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Nuclear Arms Control
Dr. Mohamed ElBaradei of Egypt served three consecutive terms as the Director General of the International Atomic Energy Agency (IAEA) from 1997 to 2009. The IAEA was created by the United Nations in 1957 to promote the peaceful use of nuclear energy.
Within the first few months of Dr. ElBaradei’s tenure with the IAEA, he and his staff began to search more intensely for undeclared nuclear activities around the world. In 2002, ElBaradei and former IAEA Director General Hans Blix personally traveled to Iraq, with a team of UN weapons inspectors, to prove that documents suggesting Iraq had tried to purchase uranium for nuclear weapons were inauthentic. Despite the proof that ElBaradei and Blix found in Iraq, the U.S. invasion began on March 19, 2003.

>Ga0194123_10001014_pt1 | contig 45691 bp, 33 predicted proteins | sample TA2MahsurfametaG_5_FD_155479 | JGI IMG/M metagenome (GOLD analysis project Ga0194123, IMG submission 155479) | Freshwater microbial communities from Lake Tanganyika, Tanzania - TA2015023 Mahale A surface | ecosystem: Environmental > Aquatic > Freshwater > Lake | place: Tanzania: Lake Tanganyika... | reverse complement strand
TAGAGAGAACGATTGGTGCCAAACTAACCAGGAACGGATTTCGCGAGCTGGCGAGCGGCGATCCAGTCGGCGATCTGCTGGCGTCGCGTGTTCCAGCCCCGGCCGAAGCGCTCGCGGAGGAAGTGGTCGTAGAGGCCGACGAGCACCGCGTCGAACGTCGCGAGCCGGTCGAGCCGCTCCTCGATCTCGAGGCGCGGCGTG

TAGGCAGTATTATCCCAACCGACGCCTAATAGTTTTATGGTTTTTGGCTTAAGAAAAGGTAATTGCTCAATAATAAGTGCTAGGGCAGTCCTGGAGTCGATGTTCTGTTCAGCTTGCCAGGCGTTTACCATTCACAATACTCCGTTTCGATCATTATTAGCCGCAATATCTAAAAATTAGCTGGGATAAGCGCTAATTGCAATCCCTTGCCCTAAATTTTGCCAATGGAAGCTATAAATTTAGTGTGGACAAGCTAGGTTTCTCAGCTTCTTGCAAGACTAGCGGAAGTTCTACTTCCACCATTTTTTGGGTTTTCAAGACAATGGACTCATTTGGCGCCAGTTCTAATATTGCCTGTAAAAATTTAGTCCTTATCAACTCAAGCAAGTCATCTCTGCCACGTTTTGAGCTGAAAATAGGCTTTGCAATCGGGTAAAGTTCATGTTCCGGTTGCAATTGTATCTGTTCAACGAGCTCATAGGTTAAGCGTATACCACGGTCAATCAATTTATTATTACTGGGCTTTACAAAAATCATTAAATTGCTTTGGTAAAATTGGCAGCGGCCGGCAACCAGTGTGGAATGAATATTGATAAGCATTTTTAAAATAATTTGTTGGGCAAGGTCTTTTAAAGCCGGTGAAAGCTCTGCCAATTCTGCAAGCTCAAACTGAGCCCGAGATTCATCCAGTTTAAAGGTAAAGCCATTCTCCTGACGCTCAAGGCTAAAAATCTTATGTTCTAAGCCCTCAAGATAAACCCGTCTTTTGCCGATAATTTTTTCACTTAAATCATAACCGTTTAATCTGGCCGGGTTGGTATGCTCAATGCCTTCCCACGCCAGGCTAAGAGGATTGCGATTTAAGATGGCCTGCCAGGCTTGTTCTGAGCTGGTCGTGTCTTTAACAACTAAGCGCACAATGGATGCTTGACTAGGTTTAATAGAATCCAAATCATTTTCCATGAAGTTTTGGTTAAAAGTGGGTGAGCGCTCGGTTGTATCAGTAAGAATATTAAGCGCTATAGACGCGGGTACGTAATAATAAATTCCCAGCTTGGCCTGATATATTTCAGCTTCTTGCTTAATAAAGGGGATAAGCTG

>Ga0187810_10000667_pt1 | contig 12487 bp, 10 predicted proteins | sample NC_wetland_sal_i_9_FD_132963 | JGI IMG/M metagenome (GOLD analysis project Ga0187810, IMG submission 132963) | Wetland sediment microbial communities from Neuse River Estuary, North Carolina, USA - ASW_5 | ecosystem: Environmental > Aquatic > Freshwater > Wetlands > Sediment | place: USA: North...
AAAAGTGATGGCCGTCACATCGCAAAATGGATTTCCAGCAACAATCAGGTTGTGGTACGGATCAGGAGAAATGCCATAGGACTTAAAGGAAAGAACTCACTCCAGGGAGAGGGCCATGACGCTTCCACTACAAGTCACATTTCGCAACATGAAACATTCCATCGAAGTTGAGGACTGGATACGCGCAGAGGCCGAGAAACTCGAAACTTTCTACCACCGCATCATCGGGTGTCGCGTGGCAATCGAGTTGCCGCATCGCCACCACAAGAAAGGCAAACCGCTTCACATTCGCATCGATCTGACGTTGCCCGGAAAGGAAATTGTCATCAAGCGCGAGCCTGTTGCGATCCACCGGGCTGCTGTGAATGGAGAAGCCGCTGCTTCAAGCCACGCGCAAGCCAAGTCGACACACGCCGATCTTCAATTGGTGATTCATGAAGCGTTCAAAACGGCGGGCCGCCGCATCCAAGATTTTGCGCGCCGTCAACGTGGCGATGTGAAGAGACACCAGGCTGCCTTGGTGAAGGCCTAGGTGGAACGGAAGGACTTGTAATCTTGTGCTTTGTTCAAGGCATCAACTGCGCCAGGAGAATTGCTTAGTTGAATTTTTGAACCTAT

Prior to the U.S. invasion of Iraq in 2003, Dr. ElBaradei also mediated Iran’s controversial nuclear policy. Later elected as the leader of the National Association for Change in Egypt, ElBaradei became a major voice for democratic change and played a key role in the 2011 protests, which led to the ousting of former president Hosni Mubarak.
ElBaradei has lectured on the subjects of international law, international organizations, arms control and the peaceful use of nuclear energy and has authored several books and articles on these topics. ElBaradei was awarded the Nobel Peace Prize for Peace in 2005, for his efforts in advocating for the safe use of nuclear energy.